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Movie review: 'Captain America: The Winter Soldier' is smart political thriller

Captain America: The Winter Soldier


The complex and far-reaching Marvel universe has had its fair share of hits on misses on the big screen. Keeping the characters and story smart and not venturing into an endless run of CGI fight scenes and explosions is the key, and it is something that Marvel so far has gotten 100% right with their “Captain America” franchise.

Black Widow (Scarlett Johansson) and Captain America (Chris Evans)
Walt Disney Studios

Moviegoers saw the origin story of Steve Rogers, aka the super strong, super fast Captain America in “The First Avenger”, and later in “The Avengers”. The sequel “Captain America: The Winter Soldier” takes place after both those films. Steve (Chris Evans) is still adjusting to the modern world after having living in a cryogenic state since World War II, while SHIELD, led by Nick Fury (Samuel L. Jackson), is preparing a new fleet of ships, called Project Insight, in the wake of the incident in New York, so if they are ever attacked again they’ll be ready—a tactic Steve doesn’t agree with.

Then, on a mission to free a SHIELD ship from pirates, Steve notices Natasha Romanoff, aka Black Widow (Scarlett Johansson), recovering data from the ship’s computers. She hands it off to Fury, who is unable to access the data on it due to security—and after he does, he is ambushed by a group led by an assassin called the Winter Soldier. It is evident that whatever information the USB contains has put SHIELD in jeopardy, and it is up to Captain America and Black Widow to figure out why.

“The Winter Soldier” is more than just a comic book movie: it’s a smart, complex, and fast-paced political thriller that connects itself to issues that are going on in the real world—the war in Afghanistan, for instance, and the growth of fear among nations restricting individual freedoms—while remaining just far-fetched enough to still be enjoyable. For those who have been following the Marvel universe faithfully, this film also includes some game-changing events that will have an impact on future Marvel films. At the same time, unlike movies like “Thor” or “Iron Man 2”, “Captain America”, both this film and its predecessor, refer back to the other storylines in the Marvel universe and looks ahead to the next “Avengers” film while not relying on them too heavily; “The Winter Soldier” stands up very well as its own story.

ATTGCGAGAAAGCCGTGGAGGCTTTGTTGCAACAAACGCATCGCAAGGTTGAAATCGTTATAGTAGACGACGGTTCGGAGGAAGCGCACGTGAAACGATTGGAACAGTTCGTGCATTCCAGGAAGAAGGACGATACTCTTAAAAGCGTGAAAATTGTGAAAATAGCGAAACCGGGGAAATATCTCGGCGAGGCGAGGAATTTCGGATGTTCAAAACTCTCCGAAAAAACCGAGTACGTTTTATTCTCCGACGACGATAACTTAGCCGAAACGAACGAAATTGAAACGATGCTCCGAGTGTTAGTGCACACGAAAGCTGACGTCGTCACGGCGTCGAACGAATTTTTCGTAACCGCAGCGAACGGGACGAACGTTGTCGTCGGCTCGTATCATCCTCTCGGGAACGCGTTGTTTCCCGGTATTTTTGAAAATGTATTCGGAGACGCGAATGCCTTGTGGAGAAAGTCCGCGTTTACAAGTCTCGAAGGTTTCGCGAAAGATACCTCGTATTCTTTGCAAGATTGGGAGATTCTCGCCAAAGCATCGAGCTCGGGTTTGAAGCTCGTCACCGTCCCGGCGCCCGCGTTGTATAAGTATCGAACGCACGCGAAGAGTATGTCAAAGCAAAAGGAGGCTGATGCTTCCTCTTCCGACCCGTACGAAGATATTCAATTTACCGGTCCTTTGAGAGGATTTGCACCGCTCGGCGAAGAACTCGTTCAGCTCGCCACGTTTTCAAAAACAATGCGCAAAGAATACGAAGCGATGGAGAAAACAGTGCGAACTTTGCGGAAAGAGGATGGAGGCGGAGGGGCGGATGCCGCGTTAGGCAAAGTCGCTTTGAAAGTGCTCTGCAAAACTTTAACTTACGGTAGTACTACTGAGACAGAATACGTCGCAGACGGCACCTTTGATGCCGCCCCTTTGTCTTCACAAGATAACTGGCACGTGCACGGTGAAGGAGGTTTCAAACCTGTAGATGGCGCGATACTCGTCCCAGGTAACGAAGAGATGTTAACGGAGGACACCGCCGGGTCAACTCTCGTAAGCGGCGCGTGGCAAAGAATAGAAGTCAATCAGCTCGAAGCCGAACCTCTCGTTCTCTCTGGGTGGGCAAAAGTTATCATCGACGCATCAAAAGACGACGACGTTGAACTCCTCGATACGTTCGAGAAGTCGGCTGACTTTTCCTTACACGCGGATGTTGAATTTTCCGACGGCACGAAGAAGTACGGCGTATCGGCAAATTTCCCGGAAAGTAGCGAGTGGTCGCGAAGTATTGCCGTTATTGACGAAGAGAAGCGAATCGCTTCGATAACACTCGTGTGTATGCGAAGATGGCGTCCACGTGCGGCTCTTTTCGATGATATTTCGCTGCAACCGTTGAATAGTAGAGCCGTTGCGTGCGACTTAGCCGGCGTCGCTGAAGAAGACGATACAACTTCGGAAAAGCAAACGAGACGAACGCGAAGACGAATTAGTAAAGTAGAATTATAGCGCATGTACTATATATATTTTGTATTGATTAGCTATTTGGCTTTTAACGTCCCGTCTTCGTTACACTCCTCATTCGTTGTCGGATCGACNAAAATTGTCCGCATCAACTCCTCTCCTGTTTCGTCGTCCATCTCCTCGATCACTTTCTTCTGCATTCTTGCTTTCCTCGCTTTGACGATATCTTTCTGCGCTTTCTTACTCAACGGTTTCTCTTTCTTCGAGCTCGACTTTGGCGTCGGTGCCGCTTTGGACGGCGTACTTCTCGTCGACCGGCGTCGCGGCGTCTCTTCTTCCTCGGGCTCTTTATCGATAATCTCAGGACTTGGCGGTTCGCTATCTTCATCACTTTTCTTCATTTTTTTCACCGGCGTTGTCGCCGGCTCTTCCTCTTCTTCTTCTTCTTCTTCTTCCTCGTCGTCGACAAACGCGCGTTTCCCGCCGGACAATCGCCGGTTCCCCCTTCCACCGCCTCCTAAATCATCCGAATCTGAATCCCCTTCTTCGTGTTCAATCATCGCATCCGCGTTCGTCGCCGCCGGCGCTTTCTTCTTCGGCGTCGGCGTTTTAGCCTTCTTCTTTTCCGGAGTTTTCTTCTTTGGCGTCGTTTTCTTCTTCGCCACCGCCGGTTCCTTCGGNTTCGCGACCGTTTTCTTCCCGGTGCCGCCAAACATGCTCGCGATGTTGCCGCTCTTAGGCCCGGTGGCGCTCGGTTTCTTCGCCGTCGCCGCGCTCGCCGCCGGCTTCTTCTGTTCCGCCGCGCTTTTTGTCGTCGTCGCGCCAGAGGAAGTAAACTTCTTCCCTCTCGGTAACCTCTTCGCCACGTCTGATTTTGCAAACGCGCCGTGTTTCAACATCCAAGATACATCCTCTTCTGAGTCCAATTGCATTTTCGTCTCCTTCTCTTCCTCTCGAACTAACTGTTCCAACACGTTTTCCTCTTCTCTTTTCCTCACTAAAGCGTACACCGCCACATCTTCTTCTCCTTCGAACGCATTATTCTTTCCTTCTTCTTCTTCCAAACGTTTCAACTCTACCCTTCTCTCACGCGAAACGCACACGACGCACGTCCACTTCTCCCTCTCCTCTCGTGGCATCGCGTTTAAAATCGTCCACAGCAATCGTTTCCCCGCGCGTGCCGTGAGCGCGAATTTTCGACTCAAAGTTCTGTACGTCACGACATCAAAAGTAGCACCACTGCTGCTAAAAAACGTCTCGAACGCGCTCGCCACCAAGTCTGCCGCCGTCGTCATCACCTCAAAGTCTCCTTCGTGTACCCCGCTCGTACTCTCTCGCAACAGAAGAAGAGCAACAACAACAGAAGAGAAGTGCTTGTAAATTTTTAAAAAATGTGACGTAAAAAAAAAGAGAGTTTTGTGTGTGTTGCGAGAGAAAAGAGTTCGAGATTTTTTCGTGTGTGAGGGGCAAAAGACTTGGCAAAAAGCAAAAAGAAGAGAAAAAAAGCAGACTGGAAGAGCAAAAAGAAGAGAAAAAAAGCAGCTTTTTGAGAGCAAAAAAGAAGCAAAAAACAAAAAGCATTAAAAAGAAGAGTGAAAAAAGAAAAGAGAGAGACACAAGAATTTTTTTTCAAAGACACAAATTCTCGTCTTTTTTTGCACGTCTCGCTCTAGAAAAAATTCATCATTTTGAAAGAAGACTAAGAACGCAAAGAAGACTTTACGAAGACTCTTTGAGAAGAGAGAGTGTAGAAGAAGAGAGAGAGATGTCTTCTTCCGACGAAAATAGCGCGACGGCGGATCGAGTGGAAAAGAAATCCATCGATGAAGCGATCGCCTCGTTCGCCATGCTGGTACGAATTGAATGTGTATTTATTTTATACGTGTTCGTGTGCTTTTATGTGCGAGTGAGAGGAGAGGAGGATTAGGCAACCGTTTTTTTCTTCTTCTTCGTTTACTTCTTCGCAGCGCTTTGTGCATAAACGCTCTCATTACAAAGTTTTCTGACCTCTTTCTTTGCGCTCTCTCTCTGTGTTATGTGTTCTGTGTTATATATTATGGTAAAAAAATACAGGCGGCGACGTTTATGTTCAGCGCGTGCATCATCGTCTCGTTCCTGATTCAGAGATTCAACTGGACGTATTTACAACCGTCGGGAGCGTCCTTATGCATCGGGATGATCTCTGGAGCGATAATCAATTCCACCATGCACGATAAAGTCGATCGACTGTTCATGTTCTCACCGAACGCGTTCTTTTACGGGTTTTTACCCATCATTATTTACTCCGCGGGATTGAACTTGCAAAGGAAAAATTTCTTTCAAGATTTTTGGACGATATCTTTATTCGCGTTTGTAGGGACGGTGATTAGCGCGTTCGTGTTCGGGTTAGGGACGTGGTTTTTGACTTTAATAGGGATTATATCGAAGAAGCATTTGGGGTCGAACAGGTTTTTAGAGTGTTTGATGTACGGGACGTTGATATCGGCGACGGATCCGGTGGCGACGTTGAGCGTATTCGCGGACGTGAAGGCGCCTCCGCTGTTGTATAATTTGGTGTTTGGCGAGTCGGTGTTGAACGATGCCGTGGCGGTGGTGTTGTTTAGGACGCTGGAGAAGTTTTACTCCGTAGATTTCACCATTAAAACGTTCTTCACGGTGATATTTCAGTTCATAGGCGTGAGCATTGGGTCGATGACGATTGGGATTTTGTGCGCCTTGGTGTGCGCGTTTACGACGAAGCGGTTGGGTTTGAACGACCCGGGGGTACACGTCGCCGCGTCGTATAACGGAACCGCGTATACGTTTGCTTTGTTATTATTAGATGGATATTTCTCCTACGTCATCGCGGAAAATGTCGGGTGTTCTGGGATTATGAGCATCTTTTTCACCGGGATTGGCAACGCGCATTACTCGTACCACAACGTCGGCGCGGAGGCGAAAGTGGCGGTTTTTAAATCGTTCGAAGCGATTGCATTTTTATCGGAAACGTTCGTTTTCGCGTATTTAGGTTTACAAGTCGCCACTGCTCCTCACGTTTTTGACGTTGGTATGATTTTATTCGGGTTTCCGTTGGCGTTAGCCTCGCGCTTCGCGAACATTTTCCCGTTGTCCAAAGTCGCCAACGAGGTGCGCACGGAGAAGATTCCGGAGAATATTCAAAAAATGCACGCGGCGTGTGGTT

Captain America is easily the most likeable of the Avengers, and the most selfless; he is a hero that can be admired. Evans plays him to perfection, imbuing him with a likeable, humorous personality while also letting the pain and regret of living in an era where he doesn’t belong, where all his old friends are either dead or dying, come out at the appropriate moments.

Scarlett Johansson also brings more dimension to Black Widow in this film, the first movie she’s appeared in where she is really given the screen time to shine. Whether she can be called a “strong” female character is debatable—she uses her wiles equally as much as her fighting skills to take down the bad guys—but at least the viewer can finally feel like they know her better. “The Winter Soldier” also includes the debut of Sam, aka Falcon (Anthony Mackie), an ex-soldier who befriends Steve and later fights by his side, and Alexander Pierce (Robert Redford), a high-ranking SHIELD officer who isn’t all he seems.

“Captain America: The Winter Soldier” has some great twists and turns, alongside some thrilling action sequences that enhance rather than take away from the story. Fans will also want to check out the two—yes, two—post credits scenes, that are pretty exciting in and of themselves. And while most people are probably looking forward to next year’s “The Avengers: Age of Ultron”, I’ll be holding out for the continuation of this story in “Captain America 3”.

Runtime: 136 minutes. Rated PG-13 for intense sequences of violence, action, and gunplay throughout.

Check out showtimes for this movie and more at the following St. Louis-area theaters:

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